BTB — The Calling of Ella McFarland is set in the Oklahoma Territory in 1905. What kinds of research did you do for this novel?
Linda — Actually, only the first scene of the novel is set in Oklahoma Territory. The rest of the novel is set in Indian Territory. The two territories merged and became the state of Oklahoma in 1907. I began with my ancestors’ stories about their lives in Indian Territory. I traveled to Oklahoma where I visited the area in which they lived, got a feel for the landscape and climate, visited a girls’ school from “back in the day”, researched Oklahoma history in a community library, and devoted hours to online research at Oklahoma historical sites. I especially was drawn to first-hand accounts of settlers who lived in the Twin Territories.
BTB — Women’s education and suffrage are two topics covered in this novel. Did you learn anything surprising while doing your research?
Linda — I was surprised to learn how little attention was given to White children’s education in the Territories. Those who settled with approved permits, as well as those who crossed into the territories illegally, were not afforded an educational system and were able to provide only basic literacy in country schools they managed to fund themselves. Until compulsory education became the law of the land with the passage of the Oklahoma Constitution and statehood, their children learned to read and write and do a few “figures” but little else. The children of the Indian Territory Native Americans — the Five Civilized Tribes: the Chickasaw, Cherokee, Choctaw, Creek, and Seminole — were better provided for via parochial schools for girls and boys where they learned academics as well as vocational trades. I was also surprised to learn that many women opposed woman suffrage. Suffragettes had an especially difficult time getting the vote because they had to win over the wives, sisters, daughters, and mothers of over 50% of the men. They were a brave and determined bunch.
BTB — What do you want your readers to take away with them after finishing your novel?
Linda — Each of us possesses more strength than we realize, more need than we admit, and more potential than we ever dreamed. Women represent these truths in unique and varied ways. The generations who walked the way of the world before us have much to teach us. Their stories deserve to be remembered, and we who have followed them would do well to take note. Foremost in the cataloging of their jewels of wisdom is their faith in God. Such faith can strengthen, enliven, inform, direct, heal, and give hope and purpose to our lives.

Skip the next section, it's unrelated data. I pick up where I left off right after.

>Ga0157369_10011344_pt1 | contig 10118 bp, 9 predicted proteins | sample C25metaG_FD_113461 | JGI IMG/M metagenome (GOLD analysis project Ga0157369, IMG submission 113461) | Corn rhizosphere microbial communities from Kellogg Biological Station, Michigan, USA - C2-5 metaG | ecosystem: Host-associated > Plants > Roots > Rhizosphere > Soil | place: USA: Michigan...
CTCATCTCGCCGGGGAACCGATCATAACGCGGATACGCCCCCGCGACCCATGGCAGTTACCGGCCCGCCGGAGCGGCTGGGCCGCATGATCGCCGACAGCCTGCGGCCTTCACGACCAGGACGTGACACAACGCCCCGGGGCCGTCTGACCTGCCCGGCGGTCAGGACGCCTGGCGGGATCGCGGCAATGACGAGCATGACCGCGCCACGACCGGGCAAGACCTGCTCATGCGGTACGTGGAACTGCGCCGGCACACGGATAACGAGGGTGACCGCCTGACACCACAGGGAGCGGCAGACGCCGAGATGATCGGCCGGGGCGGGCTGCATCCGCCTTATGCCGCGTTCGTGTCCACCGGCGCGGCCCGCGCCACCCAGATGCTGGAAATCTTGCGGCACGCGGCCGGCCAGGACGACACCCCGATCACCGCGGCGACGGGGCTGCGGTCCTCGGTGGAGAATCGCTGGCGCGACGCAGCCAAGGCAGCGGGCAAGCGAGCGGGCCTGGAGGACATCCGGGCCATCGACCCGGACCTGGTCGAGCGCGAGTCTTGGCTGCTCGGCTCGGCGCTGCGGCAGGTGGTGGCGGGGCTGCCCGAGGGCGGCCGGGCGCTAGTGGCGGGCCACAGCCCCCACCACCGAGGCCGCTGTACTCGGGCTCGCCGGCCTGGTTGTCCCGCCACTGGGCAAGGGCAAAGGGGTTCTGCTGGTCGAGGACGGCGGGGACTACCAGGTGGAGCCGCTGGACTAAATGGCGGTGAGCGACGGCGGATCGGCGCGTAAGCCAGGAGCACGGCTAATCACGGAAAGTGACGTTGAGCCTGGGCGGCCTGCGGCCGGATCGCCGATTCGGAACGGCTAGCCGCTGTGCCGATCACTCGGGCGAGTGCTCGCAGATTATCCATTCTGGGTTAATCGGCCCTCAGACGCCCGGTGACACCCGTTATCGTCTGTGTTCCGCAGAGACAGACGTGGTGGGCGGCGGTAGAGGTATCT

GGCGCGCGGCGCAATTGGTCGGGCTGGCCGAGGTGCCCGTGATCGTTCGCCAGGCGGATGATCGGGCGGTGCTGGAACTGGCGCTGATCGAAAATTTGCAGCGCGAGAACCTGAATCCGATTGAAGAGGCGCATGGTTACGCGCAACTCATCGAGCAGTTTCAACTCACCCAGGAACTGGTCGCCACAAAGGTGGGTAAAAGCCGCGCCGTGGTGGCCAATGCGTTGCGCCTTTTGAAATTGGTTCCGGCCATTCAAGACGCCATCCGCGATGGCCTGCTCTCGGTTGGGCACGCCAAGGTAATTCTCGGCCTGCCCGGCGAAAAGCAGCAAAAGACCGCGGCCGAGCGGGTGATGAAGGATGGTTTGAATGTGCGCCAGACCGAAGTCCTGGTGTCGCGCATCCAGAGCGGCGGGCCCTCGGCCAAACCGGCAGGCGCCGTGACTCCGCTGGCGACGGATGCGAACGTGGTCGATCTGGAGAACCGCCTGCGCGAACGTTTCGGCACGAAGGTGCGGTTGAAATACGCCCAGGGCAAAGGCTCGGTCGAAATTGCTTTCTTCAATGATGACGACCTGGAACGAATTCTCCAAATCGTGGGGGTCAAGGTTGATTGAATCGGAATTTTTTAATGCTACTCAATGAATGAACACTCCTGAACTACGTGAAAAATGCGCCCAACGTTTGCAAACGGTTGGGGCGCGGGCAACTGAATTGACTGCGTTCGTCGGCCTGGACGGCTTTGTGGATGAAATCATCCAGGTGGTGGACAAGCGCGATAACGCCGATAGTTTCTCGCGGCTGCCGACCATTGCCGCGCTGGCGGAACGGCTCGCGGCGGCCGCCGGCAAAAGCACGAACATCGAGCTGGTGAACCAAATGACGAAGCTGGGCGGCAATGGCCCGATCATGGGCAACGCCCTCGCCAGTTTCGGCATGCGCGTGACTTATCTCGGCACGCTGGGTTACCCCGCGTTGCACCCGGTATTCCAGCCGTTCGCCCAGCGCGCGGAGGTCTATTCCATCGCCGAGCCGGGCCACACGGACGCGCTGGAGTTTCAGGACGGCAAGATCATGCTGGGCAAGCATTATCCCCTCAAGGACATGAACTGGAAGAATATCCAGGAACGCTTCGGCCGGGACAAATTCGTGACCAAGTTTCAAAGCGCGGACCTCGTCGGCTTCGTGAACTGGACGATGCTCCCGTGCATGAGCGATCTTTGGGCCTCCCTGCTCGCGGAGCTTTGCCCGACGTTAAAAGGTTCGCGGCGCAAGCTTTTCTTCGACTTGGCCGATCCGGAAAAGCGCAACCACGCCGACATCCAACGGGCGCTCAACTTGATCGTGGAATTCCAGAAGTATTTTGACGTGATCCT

BTB — Readers always want to know what is next from an author. Can you share any projects you are working on? Will there be a sequel to The Calling of Ella McFarland?
Linda — I’m currently working on 2nd and 3rd novels as sequels. They will focus on two female characters lifted from Ella’s story, but Ella will be a key character in both stories.
BTB — What would you like to share about your personal life?
Linda — I’m a Texas farm girl, reared in the southernmost tip of the state — the Rio Grande Valley, an area that in my parents’ early days was known as the Promised Land, a land flowing with milk and honey. Their families heard the Valley’s call and settled there as farmers in the early decades of the 20th Century. I was born in the 1940s, graduated from high school in 1964 and from college in 1968, and spent 18 years as an Army spouse before settling back in Texas as a single mother of two wonderful children, a son and daughter who now are both veterinarians. I retired after 40 years as a teacher and administrator of special needs programs and my husband and I have enjoyed doting on six grandchildren as retirees for 8 years.
My eternal love is Jesus Christ. My life’s love is my husband Al. My life’s devotion has been my children. My joy lies in my grandchildren. My fulfillment comes through writing faith. I am blessed.
Thanks, Linda, for sharing your heart with my readers!
Linda Brooks Davis is the 2014 Jerry Jenkins Operation First Novel 1st place winner. Her debut historical novel, The Calling of Ella McFarland, was released on December 1, 2015. Now working on her second novel, Linda pens stories inspired by her ancestors’ lives of faith and grit, tales that testify to the hope and healing found in Jesus.